It is difficult to argue that deficit reduction measures were needed when the coalition government came to power. Having inherited a record deficit, it was inconceivable that government spending at previous levels could continue. Nevertheless, the widespread reforms and cuts that followed have been contentious to say the least, with some arguing that the reduction in the budget deficit has come at the cost of deterioration in the standard of living for many families across the UK. Indeed, the opposition are adamant that many are worse off and a look at the recent figures detailing the number of people seeking help with debt suggests they have a valid point.
Such claims will be further strengthened by LGC’s revelation that council tax arrears rose by a fifth last year to their highest level for a decade. The startling increase is seen as a direct result of another fundamental component of a government plan, in this case the controversial welfare reform programme. In-year arrears reached £836m in 2013-14, up from £691m the previous year. The figures give us the first opportunity to assess the impact of Westminster’s decision to slash the budget for council tax benefit by 10% from April 2013, when responsibility for providing this support was shifted to local authorities. The policy caused 80% of English councils to reduce entitlements to council tax support, a move that resulted in many homeowners having to pay council tax for the first time, according to the Institute for Fiscal Studies.
This comes as no surprise to the Citizens Advice charity, who already reported a 17% rise in the number of people in council tax debt in the first three months of 2014 compared with the same period the previous year. Their figure was released before the benefit localisation policy was implemented and so does not take into account the effect of the 10% cut, which shows to highlight how hard people were finding the payment of council tax in the first place.
Gillian Guy, chief executive of Citizens Advice, is in no doubt as to the impact the reform has had, saying: “Since the localisation of council tax benefit last year we’ve seen a huge increase in the number of people coming to us for help with council tax arrears as they struggle in the face of low incomes, rising prices and reduced financial support.”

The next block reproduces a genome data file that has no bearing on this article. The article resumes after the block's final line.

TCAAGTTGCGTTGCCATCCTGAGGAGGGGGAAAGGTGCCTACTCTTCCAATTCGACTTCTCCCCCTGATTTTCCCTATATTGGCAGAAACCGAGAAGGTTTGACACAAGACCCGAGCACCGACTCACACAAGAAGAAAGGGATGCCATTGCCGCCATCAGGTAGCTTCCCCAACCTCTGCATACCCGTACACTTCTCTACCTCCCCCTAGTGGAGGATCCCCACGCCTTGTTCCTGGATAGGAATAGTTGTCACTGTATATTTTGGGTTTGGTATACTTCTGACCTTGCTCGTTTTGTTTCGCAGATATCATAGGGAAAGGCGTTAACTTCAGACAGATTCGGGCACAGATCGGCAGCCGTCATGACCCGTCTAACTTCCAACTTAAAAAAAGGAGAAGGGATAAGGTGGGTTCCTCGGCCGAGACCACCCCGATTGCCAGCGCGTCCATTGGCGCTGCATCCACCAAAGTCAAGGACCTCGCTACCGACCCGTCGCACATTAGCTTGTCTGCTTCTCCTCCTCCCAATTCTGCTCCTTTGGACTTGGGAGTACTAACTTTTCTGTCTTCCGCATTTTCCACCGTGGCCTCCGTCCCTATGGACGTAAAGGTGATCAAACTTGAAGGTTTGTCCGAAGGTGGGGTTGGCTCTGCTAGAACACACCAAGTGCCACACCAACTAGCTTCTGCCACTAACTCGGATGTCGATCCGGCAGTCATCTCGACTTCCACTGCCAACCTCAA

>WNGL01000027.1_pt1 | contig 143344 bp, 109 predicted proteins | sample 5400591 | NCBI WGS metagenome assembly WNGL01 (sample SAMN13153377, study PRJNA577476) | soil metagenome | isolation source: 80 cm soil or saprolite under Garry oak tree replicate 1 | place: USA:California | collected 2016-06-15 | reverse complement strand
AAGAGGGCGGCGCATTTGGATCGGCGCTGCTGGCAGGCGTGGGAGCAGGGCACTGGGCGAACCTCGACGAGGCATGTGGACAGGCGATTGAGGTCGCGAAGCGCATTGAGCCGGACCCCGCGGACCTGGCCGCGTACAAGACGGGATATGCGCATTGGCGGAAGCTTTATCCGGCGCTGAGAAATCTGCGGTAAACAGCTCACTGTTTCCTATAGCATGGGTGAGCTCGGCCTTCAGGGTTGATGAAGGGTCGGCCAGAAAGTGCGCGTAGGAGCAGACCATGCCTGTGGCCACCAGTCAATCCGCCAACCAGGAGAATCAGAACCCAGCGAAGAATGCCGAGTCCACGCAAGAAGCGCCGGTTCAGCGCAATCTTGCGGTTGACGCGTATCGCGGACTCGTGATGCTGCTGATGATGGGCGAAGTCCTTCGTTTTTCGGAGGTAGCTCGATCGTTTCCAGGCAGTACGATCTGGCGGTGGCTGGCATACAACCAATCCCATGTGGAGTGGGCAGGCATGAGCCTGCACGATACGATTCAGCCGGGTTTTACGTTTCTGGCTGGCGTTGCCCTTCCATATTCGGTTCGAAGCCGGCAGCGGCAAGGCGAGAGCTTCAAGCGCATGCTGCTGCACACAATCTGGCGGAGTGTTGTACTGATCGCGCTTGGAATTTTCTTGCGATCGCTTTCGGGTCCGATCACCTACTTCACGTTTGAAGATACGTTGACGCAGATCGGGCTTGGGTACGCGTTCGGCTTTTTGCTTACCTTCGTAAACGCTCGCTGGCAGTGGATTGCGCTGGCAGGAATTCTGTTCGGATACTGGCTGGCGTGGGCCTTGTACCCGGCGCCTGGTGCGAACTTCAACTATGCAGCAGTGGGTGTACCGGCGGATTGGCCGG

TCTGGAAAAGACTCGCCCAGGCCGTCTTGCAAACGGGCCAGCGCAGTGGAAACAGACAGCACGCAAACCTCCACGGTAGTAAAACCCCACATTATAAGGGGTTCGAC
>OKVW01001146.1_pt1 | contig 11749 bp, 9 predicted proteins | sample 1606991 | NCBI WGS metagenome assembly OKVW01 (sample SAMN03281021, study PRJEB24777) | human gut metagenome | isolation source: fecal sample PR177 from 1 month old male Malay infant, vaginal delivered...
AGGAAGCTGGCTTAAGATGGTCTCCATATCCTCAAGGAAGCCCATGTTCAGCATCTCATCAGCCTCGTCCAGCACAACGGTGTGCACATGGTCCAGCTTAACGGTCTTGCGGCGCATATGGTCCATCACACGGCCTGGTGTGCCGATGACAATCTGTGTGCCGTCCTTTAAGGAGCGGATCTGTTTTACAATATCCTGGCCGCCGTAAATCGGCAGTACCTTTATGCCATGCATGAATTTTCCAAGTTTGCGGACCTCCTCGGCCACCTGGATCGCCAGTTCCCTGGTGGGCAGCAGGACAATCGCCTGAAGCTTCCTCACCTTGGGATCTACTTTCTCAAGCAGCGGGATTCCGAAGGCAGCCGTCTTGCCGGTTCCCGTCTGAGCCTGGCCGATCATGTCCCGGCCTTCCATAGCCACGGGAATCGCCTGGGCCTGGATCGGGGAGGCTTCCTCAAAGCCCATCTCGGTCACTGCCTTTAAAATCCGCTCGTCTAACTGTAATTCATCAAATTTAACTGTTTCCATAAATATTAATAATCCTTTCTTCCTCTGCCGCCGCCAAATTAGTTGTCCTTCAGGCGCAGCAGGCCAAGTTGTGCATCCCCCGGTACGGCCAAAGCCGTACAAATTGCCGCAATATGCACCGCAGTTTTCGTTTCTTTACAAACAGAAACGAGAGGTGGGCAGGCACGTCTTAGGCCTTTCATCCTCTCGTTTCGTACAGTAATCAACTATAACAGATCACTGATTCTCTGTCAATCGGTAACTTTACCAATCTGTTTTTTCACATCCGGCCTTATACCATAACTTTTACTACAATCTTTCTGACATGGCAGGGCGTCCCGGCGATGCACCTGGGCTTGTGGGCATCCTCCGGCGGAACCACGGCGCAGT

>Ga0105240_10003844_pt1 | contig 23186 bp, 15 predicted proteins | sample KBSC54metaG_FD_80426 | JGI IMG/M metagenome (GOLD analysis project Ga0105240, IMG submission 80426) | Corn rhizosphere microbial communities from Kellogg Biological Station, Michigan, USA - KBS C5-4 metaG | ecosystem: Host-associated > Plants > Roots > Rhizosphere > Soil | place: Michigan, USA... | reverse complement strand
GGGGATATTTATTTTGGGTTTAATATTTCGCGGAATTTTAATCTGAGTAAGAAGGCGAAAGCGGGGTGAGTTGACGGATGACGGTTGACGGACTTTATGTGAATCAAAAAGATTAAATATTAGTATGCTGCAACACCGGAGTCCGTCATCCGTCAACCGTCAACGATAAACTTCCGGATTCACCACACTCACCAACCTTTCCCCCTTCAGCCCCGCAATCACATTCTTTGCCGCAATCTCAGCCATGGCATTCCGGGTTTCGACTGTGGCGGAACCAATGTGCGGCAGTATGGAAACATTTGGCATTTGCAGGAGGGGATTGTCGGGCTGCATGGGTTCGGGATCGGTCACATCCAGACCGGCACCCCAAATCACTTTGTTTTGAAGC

The 20% rise in arrears occurred alongside an overall drop in council tax collection rates of just 0.4 percentage points in 2013-14, from 97.4%in 2012-13 to 97%. This can be explained by the fact that the arrears are still relatively small when compared with the £23.4bn collected in council tax in 2013-14.
Interestingly, the rise in council tax debt seems to have had a disproportionate impact on councils in deprived areas. Analysis by the Special Interest Group of Municipal Authorities found that councils scoring higher on the 2010 Index of Multiple Deprivation posted lower tax collection success rates in 2013-14. It follows therefore that those areas with the highest average council tax bills were found to be better at collecting council tax. This pattern adds credence to the argument that councils, particularly in metropolitan areas, are underperforming when it comes to collecting council tax, which runs the risk of a further increase in bills for everyone else.
Unsurprisingly, the ability of councils to keep council tax support levels unchanged in spite of the 10% cut in central government funding that accompanied its transition was restricted to a quarter of councils in the wealthiest areas. Conversely, 90% of the most deprived councils had to make adjustments to the benefit in the form of a reduction of support entitlements for working-age households. The IFS thinks the likely explanation for this is that there are fewer council tax benefit recipients to support in affluent areas, making it easier for councils there to sustain funding for the provision as it used to be known.
Central and local government are adamant that welfare reform is an essential part of the strategy to reduce the inherited deficit, but these figures suggest it is doing little to help those who are already struggling to pay their council tax.
If you are in council tax arrears or are worried about the effect that cuts in council tax support is going to have on your ability to keep up with your repayments, contact CTAS for free and independent advice.